“Certainly, income and expenses are part of the equation,” George said. “We looked at the costs that we will incur from team trips to the Big 12 as well as the initial rebranding. And when we factor in revenue from the Big 12, we think it’s a big win for the University of Colorado. The revenue.” The revenue came not just from the media deal – and there’s a lot of talk about that – but also from other revenue streams, and we think that’s a positive.
“We believe the benefits far outweigh the costs of getting into the Big 12 conference,” he added. “As college sports evolve, so do conferences. It is our responsibility to put CU in a strong position for the future. And as AD, conference realignment is always something we think about. I truly believe today’s decision positions the University of Colorado for years to come.”
The Big 12’s appeal in luring Colorado to return is directly related to the television deal brokered by new Big 12 Commissioner Brett Yormark and announced in October. This summer, Yormark entered negotiations with Fox and ESPN to discuss the Big 12’s contract a year early, as the Pac-12’s contract was due to expire after the 2023-24 season.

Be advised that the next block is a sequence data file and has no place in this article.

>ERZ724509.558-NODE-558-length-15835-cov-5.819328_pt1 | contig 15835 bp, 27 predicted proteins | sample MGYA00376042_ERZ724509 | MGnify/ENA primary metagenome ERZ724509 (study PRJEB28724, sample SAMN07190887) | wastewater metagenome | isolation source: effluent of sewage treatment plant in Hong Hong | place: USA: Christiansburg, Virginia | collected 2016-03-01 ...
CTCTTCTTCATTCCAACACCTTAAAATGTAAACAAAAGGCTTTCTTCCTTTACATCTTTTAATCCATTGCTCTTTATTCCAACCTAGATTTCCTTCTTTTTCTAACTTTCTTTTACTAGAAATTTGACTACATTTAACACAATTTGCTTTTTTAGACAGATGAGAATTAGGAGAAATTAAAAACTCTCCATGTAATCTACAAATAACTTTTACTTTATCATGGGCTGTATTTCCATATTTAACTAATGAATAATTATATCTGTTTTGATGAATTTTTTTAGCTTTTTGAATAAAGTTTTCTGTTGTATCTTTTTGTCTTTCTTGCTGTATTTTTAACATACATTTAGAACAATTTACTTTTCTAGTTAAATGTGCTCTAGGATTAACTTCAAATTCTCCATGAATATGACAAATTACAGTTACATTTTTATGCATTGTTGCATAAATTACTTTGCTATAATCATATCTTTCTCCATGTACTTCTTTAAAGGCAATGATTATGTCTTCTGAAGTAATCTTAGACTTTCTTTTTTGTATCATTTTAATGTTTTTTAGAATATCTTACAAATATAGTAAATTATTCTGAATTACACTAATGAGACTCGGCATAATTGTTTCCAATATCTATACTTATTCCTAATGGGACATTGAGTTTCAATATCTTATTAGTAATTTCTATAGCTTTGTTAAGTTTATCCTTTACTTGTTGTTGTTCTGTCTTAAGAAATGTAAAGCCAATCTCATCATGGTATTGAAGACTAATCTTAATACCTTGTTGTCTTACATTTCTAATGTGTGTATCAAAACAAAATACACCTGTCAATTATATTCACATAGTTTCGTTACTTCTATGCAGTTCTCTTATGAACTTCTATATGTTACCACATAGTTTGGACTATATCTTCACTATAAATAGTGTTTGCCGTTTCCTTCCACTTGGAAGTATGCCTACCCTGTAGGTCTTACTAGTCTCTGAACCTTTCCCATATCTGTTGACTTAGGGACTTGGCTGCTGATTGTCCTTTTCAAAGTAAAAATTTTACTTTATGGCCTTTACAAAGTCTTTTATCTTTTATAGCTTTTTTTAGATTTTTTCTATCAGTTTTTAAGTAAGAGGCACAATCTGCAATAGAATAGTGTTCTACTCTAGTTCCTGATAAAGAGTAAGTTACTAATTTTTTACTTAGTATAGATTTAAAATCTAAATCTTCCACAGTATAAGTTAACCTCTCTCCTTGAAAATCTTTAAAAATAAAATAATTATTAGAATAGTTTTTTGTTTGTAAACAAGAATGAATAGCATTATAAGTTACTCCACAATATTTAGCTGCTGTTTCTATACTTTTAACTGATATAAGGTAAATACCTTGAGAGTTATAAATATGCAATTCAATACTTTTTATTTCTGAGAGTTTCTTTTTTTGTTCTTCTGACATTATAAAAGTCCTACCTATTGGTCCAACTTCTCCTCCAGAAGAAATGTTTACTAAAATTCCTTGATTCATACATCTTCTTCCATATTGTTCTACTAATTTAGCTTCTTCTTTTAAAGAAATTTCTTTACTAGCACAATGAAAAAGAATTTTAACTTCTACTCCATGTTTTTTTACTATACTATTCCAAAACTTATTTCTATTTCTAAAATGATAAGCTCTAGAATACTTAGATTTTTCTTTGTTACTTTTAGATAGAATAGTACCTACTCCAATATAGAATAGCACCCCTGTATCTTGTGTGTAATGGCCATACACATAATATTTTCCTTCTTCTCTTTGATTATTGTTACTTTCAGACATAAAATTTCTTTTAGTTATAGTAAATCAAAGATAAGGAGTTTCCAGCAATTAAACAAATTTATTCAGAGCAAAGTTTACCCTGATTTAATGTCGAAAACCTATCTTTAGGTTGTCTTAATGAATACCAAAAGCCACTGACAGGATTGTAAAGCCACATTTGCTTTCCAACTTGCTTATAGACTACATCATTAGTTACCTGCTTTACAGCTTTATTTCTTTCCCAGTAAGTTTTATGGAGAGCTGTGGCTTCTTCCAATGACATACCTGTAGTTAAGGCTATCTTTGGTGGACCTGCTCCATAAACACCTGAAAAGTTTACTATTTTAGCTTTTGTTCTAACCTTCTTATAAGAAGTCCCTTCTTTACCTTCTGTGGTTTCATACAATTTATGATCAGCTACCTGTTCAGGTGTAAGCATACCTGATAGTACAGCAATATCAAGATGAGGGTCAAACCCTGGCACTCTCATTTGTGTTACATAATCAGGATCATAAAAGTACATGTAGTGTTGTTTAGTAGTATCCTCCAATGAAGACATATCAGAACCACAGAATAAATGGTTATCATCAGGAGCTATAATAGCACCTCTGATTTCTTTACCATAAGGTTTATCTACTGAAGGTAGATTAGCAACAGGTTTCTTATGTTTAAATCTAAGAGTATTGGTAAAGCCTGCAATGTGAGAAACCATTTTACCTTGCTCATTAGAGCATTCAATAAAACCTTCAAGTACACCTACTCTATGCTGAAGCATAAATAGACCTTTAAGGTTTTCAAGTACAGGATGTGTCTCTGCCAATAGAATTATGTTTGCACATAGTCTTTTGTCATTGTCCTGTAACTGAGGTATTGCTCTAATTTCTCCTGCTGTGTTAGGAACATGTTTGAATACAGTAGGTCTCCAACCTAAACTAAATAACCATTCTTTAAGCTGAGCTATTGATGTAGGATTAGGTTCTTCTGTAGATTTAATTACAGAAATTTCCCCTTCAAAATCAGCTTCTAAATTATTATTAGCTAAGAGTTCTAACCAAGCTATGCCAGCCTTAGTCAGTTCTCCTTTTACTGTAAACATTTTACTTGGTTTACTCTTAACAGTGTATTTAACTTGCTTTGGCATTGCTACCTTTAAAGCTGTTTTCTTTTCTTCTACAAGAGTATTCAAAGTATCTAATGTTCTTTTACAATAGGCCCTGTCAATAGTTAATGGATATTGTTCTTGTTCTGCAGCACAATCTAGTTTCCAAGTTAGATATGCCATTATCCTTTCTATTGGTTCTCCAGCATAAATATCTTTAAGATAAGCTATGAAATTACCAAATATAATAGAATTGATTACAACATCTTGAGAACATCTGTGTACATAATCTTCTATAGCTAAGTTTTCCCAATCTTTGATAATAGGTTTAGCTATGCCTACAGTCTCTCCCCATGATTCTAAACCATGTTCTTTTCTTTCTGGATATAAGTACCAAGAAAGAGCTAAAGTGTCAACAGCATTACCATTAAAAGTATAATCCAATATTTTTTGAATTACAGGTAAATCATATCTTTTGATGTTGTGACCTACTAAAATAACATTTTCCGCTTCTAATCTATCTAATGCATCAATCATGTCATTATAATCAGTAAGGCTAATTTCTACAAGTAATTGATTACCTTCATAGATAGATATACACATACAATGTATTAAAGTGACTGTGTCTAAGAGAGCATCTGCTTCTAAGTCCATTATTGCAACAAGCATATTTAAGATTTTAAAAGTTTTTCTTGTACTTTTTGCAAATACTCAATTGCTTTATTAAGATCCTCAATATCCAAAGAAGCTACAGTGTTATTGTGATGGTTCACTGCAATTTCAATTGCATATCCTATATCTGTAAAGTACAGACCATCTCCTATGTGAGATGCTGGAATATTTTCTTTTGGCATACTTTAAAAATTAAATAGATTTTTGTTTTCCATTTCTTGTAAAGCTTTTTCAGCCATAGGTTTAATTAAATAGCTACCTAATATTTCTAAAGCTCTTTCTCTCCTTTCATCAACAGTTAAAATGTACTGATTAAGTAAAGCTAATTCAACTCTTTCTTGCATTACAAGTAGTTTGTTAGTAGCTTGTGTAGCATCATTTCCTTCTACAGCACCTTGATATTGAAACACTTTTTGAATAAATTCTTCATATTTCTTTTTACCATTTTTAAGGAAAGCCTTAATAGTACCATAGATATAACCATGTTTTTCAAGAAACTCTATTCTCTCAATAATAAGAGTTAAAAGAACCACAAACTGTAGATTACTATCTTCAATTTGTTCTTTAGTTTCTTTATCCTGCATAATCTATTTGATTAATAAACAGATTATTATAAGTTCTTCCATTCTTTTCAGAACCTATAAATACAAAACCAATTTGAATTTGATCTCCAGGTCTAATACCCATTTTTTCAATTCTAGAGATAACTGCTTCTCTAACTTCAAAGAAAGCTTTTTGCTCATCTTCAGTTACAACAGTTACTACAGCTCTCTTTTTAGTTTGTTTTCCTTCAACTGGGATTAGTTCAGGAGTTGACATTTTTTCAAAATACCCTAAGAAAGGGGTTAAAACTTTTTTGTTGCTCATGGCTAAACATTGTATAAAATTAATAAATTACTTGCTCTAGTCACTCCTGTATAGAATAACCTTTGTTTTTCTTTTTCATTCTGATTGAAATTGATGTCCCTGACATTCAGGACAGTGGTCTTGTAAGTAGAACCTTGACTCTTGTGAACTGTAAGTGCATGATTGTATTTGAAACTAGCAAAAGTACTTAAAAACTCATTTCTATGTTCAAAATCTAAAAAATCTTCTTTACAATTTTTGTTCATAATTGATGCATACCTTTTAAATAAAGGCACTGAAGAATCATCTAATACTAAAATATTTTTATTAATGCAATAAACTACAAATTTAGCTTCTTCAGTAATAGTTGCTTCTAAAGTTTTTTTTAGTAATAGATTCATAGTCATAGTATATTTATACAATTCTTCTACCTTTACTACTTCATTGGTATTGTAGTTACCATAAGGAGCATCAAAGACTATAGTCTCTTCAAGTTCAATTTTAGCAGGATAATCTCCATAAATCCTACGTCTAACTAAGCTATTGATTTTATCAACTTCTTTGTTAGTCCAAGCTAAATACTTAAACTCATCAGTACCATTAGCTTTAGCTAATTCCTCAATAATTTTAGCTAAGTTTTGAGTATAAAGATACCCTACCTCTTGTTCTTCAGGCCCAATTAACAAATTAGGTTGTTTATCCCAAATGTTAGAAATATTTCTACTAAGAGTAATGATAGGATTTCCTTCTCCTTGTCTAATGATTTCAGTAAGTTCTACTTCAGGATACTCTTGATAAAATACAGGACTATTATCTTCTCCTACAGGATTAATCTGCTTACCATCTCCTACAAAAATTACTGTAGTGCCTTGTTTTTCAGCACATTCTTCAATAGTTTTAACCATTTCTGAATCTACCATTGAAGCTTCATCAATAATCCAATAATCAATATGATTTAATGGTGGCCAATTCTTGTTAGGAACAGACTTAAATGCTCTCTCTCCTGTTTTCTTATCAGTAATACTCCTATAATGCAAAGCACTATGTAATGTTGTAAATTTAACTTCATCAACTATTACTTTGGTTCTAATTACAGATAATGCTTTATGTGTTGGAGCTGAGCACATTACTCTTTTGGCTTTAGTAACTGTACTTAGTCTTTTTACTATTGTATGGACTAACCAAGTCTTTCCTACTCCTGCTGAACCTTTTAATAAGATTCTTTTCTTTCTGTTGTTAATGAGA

That helped the Big 12 line up and gain two linear television partners, leaving Pac-12 with fewer options and television windows.
Colorado’s departure will cause loud echoes in the Pac-12, a league already plagued by the uncertainty of the televised deal. There has been little public comment from the Pac-12’s two dominant programs, Oregon and Washington, as the league waits to see how Kliavkoff can land a television deal in a so-called bear market. The league could stay with nine schools and stop giving revenue from the forthcoming television deal to other programs.
In a statement released Thursday night after a meeting of Pac-12 leadership and presidents, the league said it would “welcome the expansion” under its current media rights deal.
“We are focused on completing our media rights deal and securing our continued success and growth,” the statement said. “Immediately upon completion of our media rights deal, we will pursue opportunities to expand and bring new fans, markets, excitement and value to the Pac-12.”
The potential for San Diego State to join the Pac-12 recently became public when ESPN reported that the school’s president had sent a letter to Mountain West announcing the school’s intention to withdraw from the league. In that letter, the school requested a one-month extension “given unforeseen delays at other college athletic conferences, which are beyond our control.”
That was in reference to the television deal with Pac-12, which was slowly coming about. However, with SDSU having nowhere to go before the June 30 deadline, the company had to pay a $34 million exit fee to play in the league ahead of the 2025-26 season. According to ESPN, the school is expected to remain at Mountain West for at least the next two years.